A Drinking Town with a Communication Problem

State College - Centre Daily TimJanuary 31, 2011 

When discussing the drinking culture in State College, you often hear locals or administrators talk about the need to parent the student population. They point to issues of maturity, responsibility, and respect. On the other hand, students wear the drinking culture like a badge of freedom. They point to the older generation and say, "You may raise our tuition. You may move our seats at football games. But you'll never take our beer bottles."


Similar to most parent-child relationships, both sides just don't understand each other. Students see Penn State's bans on shot glasses and drinking during football games, and they think that the university is trying to kill all drinking—and they get mad. Local and university leaders chastise the whole student body as out of control barbarians, when it's only a small few that cause trouble—most times. But with each rule and ban, with every new policy and mounted police horse, another student carries his or her freedom flag to the beer distributor.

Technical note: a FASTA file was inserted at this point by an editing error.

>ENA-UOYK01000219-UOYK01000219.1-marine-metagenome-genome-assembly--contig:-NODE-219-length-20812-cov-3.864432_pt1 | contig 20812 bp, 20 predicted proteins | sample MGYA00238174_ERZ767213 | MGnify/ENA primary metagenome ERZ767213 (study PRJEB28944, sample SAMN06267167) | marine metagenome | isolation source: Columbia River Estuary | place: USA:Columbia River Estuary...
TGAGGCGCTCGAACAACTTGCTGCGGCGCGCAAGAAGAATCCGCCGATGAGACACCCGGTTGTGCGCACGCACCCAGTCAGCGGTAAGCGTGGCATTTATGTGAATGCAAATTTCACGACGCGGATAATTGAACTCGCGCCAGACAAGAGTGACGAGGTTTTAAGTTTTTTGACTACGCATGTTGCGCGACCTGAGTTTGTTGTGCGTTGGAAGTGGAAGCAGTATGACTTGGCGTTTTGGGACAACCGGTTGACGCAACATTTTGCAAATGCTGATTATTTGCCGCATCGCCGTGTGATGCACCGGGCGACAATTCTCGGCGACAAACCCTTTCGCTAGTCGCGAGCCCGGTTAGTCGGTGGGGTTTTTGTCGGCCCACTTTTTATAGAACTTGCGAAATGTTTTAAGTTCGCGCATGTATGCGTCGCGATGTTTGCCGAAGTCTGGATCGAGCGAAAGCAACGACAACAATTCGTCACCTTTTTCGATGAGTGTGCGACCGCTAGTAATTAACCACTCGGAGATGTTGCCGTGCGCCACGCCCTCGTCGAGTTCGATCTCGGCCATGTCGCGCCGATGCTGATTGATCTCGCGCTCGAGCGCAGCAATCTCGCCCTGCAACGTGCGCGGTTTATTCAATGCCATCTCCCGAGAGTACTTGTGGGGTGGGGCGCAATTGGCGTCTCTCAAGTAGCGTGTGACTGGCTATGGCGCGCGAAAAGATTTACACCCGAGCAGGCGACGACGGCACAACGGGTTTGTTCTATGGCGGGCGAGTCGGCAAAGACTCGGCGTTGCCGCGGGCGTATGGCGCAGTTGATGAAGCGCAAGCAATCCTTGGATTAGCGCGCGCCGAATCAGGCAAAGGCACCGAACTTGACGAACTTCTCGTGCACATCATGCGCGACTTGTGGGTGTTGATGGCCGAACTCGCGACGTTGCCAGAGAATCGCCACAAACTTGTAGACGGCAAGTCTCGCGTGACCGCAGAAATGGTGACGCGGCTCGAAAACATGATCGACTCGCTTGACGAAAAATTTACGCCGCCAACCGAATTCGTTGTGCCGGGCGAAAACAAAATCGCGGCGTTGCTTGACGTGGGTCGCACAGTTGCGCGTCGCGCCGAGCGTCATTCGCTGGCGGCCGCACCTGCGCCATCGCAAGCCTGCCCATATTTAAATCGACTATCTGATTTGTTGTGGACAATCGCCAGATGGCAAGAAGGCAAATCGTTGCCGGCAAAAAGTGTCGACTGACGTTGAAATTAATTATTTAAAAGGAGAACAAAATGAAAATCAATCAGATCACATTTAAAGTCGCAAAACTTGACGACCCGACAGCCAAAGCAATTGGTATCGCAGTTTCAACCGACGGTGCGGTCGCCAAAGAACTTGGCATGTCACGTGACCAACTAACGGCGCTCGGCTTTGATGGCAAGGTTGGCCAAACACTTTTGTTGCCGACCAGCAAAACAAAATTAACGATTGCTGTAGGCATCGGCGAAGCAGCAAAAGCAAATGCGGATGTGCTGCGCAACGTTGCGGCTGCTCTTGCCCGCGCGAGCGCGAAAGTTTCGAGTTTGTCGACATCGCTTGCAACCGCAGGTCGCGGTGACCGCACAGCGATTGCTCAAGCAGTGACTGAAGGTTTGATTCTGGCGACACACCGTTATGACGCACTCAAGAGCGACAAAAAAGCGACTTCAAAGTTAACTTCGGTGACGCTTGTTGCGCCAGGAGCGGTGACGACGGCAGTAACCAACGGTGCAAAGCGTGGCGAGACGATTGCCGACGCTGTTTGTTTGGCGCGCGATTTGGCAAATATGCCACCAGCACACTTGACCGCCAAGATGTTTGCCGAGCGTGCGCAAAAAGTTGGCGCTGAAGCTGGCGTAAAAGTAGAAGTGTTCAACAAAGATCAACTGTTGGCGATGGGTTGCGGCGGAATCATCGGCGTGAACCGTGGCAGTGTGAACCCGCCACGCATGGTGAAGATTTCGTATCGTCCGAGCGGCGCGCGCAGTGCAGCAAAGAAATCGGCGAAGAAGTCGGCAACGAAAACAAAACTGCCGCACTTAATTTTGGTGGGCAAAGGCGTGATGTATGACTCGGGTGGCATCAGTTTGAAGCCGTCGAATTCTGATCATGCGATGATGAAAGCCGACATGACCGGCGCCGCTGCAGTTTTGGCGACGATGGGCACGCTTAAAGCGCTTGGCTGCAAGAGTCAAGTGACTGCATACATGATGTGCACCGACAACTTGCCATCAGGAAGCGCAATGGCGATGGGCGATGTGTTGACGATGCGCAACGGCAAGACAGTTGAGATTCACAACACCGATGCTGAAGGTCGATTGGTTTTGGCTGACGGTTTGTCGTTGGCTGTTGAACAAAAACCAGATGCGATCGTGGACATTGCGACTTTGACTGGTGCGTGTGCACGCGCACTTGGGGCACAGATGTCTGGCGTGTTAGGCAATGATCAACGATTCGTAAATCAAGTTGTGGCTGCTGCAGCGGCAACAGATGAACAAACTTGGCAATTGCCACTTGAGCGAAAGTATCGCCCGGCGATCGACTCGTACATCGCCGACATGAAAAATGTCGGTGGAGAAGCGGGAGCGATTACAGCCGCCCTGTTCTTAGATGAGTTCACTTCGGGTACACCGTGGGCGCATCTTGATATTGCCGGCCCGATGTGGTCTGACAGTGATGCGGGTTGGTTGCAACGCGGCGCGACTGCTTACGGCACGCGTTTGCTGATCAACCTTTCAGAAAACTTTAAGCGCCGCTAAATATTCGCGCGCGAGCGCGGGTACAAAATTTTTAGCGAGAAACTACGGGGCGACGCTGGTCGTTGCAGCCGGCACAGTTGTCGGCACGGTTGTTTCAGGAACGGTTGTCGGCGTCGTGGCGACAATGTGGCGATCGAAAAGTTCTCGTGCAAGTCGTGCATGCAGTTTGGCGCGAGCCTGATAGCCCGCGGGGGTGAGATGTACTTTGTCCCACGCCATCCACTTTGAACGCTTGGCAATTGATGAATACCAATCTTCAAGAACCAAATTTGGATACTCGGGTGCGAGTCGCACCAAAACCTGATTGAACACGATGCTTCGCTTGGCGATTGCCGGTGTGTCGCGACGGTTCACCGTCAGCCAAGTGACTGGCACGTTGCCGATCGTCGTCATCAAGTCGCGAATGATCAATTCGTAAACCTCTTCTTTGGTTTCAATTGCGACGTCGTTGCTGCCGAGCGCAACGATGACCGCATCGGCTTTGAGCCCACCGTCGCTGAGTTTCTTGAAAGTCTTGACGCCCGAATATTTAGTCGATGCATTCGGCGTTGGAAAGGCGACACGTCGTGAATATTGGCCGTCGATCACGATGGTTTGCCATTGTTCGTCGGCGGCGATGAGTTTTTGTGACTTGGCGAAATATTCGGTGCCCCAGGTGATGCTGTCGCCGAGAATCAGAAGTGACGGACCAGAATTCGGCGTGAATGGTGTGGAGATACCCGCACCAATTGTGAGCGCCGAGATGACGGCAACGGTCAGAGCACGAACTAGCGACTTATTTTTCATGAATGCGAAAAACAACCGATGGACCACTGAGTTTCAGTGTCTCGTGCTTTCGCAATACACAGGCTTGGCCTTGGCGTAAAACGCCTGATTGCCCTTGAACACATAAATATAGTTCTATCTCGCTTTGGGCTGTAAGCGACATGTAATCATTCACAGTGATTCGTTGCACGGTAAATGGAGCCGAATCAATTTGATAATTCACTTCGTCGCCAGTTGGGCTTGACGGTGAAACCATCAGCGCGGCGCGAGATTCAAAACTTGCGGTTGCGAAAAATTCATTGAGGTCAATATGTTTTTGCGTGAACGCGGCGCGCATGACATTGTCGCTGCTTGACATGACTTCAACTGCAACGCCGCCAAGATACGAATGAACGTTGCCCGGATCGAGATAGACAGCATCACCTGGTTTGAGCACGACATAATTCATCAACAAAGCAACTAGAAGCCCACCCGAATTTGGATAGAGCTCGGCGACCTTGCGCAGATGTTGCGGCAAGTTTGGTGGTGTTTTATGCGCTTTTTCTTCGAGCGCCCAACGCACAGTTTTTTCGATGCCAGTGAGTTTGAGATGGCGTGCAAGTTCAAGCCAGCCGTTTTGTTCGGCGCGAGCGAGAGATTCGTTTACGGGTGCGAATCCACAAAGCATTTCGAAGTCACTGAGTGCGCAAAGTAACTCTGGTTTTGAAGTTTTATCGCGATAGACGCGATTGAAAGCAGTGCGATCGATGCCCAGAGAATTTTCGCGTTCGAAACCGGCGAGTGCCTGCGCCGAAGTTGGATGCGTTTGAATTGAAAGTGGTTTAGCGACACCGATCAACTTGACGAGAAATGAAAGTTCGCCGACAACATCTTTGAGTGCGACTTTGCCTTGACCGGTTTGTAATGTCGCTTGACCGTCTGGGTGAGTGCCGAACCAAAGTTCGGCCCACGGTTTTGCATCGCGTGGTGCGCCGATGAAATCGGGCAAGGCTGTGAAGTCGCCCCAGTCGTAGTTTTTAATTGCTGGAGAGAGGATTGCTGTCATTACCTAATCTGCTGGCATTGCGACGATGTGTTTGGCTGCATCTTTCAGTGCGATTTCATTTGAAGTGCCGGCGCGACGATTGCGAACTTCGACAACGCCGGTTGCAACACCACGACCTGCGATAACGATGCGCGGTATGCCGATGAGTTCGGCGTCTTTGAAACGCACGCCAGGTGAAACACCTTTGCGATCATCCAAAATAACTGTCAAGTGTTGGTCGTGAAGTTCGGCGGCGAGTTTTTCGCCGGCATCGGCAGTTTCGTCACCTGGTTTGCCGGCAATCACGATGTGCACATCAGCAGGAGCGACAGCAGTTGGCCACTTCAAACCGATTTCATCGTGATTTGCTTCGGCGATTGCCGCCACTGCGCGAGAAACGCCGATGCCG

It's just interesting that every step either side takes is in the opposite direction of each other. How do you tell someone something is wrong when they are having so much fun doing it? I live downtown. Other than a select few who've had a few too many, every wandering student has a big friendly smile on their face. They are carefree, they are social, and they are happy. 


With each new drinking holiday and each new university policy the communication gap gets wider. A survey found that over 50 percent of Penn State students admitted to binge drinking. That is approximately 20,000 18-22 year olds roaming around this small town in the wee hours of the morning.


Like so many others, I don't have the answer. High penalties might be it. Two strikes and you're out, maybe three. Or two strikes and you're suspended for a year? You can cruise through community service and mommy and daddy can pay fines, but a suspension is pretty huge. There's not a better way to teach responsibility than creating consequences. 


Penn State says it itself: "It's Your Time." When students enroll here, they are taking that slogan literally. It's their time to make a "memorable" four, five, sometimes six years. It's their time to have the time of their lives. If you're stepping in with that attitude, you don't want anyone else taking it away from you. 

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